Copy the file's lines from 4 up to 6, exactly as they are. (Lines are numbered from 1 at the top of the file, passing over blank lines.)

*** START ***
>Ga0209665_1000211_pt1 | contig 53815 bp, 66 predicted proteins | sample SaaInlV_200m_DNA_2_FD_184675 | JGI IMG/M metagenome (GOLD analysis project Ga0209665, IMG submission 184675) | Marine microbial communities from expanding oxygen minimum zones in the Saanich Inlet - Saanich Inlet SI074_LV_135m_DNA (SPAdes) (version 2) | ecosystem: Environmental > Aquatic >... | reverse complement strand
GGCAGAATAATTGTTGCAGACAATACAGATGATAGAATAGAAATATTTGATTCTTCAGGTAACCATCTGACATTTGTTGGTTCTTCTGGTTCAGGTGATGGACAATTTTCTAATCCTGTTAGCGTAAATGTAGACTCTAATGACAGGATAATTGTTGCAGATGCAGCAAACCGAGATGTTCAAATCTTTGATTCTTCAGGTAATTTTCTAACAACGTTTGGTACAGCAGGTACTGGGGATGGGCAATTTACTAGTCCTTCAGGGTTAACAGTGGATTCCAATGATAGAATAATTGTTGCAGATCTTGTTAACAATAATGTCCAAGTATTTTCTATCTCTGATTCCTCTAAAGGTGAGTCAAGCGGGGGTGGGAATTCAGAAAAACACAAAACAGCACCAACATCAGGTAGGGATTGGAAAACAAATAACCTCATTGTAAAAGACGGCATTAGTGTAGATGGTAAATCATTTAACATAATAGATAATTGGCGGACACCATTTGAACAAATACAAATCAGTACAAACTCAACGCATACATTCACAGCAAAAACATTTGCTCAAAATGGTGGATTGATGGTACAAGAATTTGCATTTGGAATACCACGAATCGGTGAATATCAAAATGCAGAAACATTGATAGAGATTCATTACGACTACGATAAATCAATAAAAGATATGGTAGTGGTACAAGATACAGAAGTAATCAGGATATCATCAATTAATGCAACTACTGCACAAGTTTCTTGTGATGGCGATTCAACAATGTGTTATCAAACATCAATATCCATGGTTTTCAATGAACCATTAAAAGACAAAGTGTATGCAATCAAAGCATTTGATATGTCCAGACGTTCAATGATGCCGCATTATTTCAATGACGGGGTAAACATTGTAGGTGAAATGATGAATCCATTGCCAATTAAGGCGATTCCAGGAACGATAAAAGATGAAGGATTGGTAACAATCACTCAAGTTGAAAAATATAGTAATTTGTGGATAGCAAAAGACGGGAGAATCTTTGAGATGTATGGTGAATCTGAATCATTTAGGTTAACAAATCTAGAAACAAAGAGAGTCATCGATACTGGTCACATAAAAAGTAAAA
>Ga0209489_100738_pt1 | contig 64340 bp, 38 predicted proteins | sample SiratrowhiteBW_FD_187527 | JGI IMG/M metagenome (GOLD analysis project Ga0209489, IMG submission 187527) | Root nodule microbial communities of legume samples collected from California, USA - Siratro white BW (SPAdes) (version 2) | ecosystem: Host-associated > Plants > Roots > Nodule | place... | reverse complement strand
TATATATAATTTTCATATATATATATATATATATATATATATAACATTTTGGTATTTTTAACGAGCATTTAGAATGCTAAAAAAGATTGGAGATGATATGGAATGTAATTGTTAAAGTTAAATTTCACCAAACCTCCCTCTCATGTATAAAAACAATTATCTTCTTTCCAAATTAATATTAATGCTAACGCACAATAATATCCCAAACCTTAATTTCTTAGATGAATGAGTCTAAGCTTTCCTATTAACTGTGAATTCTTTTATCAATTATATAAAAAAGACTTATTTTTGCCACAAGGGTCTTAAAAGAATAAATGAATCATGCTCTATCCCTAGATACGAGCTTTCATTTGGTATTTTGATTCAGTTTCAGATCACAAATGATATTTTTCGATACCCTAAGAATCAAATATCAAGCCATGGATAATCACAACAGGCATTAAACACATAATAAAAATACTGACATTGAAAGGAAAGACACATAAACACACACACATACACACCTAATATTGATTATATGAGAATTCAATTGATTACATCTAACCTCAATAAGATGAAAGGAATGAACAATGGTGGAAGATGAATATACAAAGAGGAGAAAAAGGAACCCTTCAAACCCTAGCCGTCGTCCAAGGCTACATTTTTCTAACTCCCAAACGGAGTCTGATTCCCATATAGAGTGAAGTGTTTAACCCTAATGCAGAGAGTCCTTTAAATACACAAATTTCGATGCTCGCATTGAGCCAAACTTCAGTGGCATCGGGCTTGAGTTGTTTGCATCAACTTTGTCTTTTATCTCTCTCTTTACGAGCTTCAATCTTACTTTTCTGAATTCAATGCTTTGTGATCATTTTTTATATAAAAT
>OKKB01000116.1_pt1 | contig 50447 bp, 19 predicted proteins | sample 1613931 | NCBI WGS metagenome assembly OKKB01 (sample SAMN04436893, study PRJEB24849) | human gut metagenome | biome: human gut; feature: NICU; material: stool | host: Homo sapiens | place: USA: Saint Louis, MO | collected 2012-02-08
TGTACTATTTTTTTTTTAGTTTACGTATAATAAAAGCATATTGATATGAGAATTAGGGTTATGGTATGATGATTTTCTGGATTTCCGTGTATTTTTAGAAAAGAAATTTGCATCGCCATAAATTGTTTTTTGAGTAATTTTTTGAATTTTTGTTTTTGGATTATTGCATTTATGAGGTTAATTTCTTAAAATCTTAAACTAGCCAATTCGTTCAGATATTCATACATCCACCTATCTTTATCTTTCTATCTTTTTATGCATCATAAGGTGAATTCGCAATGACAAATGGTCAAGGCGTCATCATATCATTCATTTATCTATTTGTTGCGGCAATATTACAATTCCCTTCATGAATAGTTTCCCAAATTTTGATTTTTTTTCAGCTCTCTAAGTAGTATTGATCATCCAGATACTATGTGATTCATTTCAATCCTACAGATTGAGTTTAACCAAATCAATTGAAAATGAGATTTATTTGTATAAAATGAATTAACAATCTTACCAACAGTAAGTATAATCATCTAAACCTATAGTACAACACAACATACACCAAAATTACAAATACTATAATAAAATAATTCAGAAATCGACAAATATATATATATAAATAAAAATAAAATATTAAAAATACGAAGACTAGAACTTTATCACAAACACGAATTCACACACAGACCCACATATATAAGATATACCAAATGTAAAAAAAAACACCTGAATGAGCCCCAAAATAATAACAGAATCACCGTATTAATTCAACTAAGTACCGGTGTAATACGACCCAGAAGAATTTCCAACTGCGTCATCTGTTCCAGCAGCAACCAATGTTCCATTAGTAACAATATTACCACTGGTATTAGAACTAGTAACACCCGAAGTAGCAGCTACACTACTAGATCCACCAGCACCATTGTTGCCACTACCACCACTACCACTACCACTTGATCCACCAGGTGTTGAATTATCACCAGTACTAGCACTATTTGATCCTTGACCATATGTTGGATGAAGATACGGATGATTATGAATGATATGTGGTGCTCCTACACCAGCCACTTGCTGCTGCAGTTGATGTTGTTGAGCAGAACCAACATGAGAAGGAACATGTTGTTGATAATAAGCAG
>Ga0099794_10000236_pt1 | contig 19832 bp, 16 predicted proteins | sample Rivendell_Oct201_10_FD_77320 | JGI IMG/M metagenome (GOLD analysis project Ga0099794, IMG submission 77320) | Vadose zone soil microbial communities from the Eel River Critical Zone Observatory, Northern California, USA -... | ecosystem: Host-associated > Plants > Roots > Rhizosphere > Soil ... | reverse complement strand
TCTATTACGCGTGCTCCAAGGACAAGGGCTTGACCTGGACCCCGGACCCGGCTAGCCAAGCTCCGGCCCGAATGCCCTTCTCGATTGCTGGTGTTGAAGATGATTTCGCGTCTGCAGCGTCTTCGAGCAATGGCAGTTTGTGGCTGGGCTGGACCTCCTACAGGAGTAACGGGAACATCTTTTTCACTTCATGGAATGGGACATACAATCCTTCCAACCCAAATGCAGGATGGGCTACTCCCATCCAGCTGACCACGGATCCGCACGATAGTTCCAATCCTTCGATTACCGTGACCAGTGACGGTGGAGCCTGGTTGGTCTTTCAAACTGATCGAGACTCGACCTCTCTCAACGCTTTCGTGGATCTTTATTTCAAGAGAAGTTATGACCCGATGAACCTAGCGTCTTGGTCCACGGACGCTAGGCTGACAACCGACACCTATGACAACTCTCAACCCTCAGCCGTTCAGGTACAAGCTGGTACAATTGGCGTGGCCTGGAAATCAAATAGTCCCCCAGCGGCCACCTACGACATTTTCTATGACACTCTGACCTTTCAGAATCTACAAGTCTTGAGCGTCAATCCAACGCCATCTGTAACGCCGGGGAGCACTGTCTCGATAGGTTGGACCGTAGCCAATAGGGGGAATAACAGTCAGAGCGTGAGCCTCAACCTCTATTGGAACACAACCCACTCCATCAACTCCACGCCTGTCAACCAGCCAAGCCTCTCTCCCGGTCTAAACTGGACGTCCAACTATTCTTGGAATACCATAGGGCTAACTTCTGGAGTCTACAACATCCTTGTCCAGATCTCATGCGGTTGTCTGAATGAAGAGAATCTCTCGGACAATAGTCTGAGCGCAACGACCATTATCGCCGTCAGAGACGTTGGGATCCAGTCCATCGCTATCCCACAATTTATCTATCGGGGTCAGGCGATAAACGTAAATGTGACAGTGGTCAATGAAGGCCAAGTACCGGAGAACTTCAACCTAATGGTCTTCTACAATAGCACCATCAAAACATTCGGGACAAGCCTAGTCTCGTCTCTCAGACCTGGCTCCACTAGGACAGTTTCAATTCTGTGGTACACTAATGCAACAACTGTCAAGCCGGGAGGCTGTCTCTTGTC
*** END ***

TATATATAATTTTCATATATATATATATATATATATATATATAACATTTTGGTATTTTTAACGAGCATTTAGAATGCTAAAAAAGATTGGAGATGATATGGAATGTAATTGTTAAAGTTAAATTTCACCAAACCTCCCTCTCATGTATAAAAACAATTATCTTCTTTCCAAATTAATATTAATGCTAACGCACAATAATATCCCAAACCTTAATTTCTTAGATGAATGAGTCTAAGCTTTCCTATTAACTGTGAATTCTTTTATCAATTATATAAAAAAGACTTATTTTTGCCACAAGGGTCTTAAAAGAATAAATGAATCATGCTCTATCCCTAGATACGAGCTTTCATTTGGTATTTTGATTCAGTTTCAGATCACAAATGATATTTTTCGATACCCTAAGAATCAAATATCAAGCCATGGATAATCACAACAGGCATTAAACACATAATAAAAATACTGACATTGAAAGGAAAGACACATAAACACACACACATACACACCTAATATTGATTATATGAGAATTCAATTGATTACATCTAACCTCAATAAGATGAAAGGAATGAACAATGGTGGAAGATGAATATACAAAGAGGAGAAAAAGGAACCCTTCAAACCCTAGCCGTCGTCCAAGGCTACATTTTTCTAACTCCCAAACGGAGTCTGATTCCCATATAGAGTGAAGTGTTTAACCCTAATGCAGAGAGTCCTTTAAATACACAAATTTCGATGCTCGCATTGAGCCAAACTTCAGTGGCATCGGGCTTGAGTTGTTTGCATCAACTTTGTCTTTTATCTCTCTCTTTACGAGCTTCAATCTTACTTTTCTGAATTCAATGCTTTGTGATCATTTTTTATATAAAAT
>OKKB01000116.1_pt1 | contig 50447 bp, 19 predicted proteins | sample 1613931 | NCBI WGS metagenome assembly OKKB01 (sample SAMN04436893, study PRJEB24849) | human gut metagenome | biome: human gut; feature: NICU; material: stool | host: Homo sapiens | place: USA: Saint Louis, MO | collected 2012-02-08
TGTACTATTTTTTTTTTAGTTTACGTATAATAAAAGCATATTGATATGAGAATTAGGGTTATGGTATGATGATTTTCTGGATTTCCGTGTATTTTTAGAAAAGAAATTTGCATCGCCATAAATTGTTTTTTGAGTAATTTTTTGAATTTTTGTTTTTGGATTATTGCATTTATGAGGTTAATTTCTTAAAATCTTAAACTAGCCAATTCGTTCAGATATTCATACATCCACCTATCTTTATCTTTCTATCTTTTTATGCATCATAAGGTGAATTCGCAATGACAAATGGTCAAGGCGTCATCATATCATTCATTTATCTATTTGTTGCGGCAATATTACAATTCCCTTCATGAATAGTTTCCCAAATTTTGATTTTTTTTCAGCTCTCTAAGTAGTATTGATCATCCAGATACTATGTGATTCATTTCAATCCTACAGATTGAGTTTAACCAAATCAATTGAAAATGAGATTTATTTGTATAAAATGAATTAACAATCTTACCAACAGTAAGTATAATCATCTAAACCTATAGTACAACACAACATACACCAAAATTACAAATACTATAATAAAATAATTCAGAAATCGACAAATATATATATATAAATAAAAATAAAATATTAAAAATACGAAGACTAGAACTTTATCACAAACACGAATTCACACACAGACCCACATATATAAGATATACCAAATGTAAAAAAAAACACCTGAATGAGCCCCAAAATAATAACAGAATCACCGTATTAATTCAACTAAGTACCGGTGTAATACGACCCAGAAGAATTTCCAACTGCGTCATCTGTTCCAGCAGCAACCAATGTTCCATTAGTAACAATATTACCACTGGTATTAGAACTAGTAACACCCGAAGTAGCAGCTACACTACTAGATCCACCAGCACCATTGTTGCCACTACCACCACTACCACTACCACTTGATCCACCAGGTGTTGAATTATCACCAGTACTAGCACTATTTGATCCTTGACCATATGTTGGATGAAGATACGGATGATTATGAATGATATGTGGTGCTCCTACACCAGCCACTTGCTGCTGCAGTTGATGTTGTTGAGCAGAACCAACATGAGAAGGAACATGTTGTTGATAATAAGCAG